Morgan Sloane

Government reforms to make it easier and cheaper for leaseholders to buy their homes


On 7 January 2021 the Government announced major reforms to the leasehold enfranchisement system with the headline “Government reforms make it easier and cheaper for leaseholders to buy their homes - Millions of leaseholders will be given a new right to extend their lease by 990 years”.

What does it mean?

The Government are looking to reduce the costs of lease extensions and enfranchisements for leaseholders by prescribing the rates to calculate the premium as well as by removing marriage value.  This is designed to reduce professional fees and make the premium payable to the Freeholder cheaper.

When will it be in place?

Quite simply the Government guidance is unclear and there are still a number of stages before we can advise you on all the implications.

1.       House of Commons
2.       Drafting of the legislation
3.       House of Lords
4.       Decision on the correct rates to be applied
5.       There may also be multiple legal appeals due to the huge loss of value to private investment firms and pension funds, via Article 1 of the Human Rights Act

We believe it will be at least 2 years and up to 5 years before we see any form of clarity and implementation.

How much will it affect the cost of the lease extension?

We simply have no idea.  If the legislation is passed and implemented, the change may offer leaseholders considerable savings.  However, the press release from the Government is rather unclear and we are unable to advise you of the change in costs.  We will of course do that as soon as we are aware.

What is marriage value?

Marriage value is the increase in the value of the property following completion of the lease extension, reflecting the additional market value of the longer lease.  The Freeholder is currently entitled to 50% of this.  Whilst the removal of this will benefit leaseholders if the current valuation rates apply, if the Government decides to adjust any of the current valuation rates such as deferment or capitalisation rate, the impact of no marriage value could only be marginal.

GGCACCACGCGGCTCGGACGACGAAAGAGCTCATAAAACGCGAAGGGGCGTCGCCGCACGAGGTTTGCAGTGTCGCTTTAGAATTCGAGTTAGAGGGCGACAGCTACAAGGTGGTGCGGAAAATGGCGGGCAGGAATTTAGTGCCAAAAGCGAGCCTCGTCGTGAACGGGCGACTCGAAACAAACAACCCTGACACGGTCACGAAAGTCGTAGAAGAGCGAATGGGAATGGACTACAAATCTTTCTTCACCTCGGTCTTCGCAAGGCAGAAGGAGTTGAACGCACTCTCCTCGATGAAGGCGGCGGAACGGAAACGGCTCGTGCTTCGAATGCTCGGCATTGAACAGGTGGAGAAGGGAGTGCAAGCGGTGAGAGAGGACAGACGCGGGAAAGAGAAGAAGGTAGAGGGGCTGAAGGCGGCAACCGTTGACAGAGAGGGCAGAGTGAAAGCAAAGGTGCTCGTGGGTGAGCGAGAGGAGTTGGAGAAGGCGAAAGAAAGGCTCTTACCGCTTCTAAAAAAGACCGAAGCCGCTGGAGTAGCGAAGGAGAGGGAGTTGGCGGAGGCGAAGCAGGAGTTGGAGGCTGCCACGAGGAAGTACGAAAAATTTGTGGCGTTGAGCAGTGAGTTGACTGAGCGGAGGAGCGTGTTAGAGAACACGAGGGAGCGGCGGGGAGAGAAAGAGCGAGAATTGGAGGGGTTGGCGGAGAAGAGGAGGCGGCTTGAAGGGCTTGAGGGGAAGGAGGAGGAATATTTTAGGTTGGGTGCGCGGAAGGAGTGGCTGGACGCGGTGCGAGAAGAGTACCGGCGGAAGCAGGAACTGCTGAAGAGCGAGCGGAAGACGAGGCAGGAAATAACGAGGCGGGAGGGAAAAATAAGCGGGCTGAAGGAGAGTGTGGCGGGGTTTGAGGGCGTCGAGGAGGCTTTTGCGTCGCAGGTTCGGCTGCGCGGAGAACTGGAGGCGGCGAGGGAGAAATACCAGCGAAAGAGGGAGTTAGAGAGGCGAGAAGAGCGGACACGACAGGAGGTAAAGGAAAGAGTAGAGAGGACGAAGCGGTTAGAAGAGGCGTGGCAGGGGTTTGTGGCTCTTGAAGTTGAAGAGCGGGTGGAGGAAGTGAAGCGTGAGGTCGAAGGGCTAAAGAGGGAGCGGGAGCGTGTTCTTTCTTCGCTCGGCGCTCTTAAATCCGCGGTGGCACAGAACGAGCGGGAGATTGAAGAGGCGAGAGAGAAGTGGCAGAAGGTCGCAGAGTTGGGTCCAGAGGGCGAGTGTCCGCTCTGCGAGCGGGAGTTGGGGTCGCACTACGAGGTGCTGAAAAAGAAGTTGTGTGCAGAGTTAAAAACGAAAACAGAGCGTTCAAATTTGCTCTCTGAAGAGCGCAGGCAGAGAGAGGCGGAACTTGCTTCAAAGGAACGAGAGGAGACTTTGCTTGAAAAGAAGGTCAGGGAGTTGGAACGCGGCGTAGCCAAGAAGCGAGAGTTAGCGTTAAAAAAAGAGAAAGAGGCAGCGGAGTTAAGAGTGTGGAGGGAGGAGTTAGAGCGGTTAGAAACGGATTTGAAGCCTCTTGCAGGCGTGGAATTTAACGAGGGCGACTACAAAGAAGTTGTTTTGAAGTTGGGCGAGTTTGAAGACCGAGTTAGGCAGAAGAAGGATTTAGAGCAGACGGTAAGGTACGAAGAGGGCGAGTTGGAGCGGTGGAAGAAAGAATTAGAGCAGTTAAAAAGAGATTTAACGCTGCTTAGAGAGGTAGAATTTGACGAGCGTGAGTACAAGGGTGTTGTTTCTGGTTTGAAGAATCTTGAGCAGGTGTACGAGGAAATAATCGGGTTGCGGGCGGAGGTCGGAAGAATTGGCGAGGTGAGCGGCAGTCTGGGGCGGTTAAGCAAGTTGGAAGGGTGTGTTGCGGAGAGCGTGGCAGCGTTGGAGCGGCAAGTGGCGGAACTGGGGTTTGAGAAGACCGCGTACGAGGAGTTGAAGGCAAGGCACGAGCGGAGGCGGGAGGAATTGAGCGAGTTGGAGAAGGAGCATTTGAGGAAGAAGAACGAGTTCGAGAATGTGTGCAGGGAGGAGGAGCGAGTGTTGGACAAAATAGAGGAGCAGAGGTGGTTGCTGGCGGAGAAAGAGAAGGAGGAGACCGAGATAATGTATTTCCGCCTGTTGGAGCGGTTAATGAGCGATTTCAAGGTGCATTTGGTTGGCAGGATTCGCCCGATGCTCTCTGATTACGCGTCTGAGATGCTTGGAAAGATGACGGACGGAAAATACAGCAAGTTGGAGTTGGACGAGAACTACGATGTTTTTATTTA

What happens to existing cases?                        

As it stands, nothing.  Cases continue to proceed; negotiations may be affected if the Freeholder decides to take a view on matters however, we do not expect this, and they will look to extract as much value from their asset as possible.  Every Freeholder is different but in reality, we doubt very much any impact on current premiums.  The valuation date is locked in and the lease extension will reflect the market at this time and as it stands, marriage value is very much payable.  We do not envisage any retrospective action at this point but there may be compensation payable in the future, we simply have no idea at the moment.  Our stance is to press on with your case as costs will have already been incurred on both sides and you will be liable for them whatever happens.

What should you do?

If you are selling, regrettably its not something that can wait and you may experience some negotiation on the agreed price.  If you are simply looking to extend, you may wish to hold out and wait, but we do urge caution with this approach.  It may be 2-5 years for the legislation to become law and the cost of waiting could prove greater than the benefit.

Further reading:

Links to further reading on the topic, some are aimed at the ‘layman’, whilst others are more technical:

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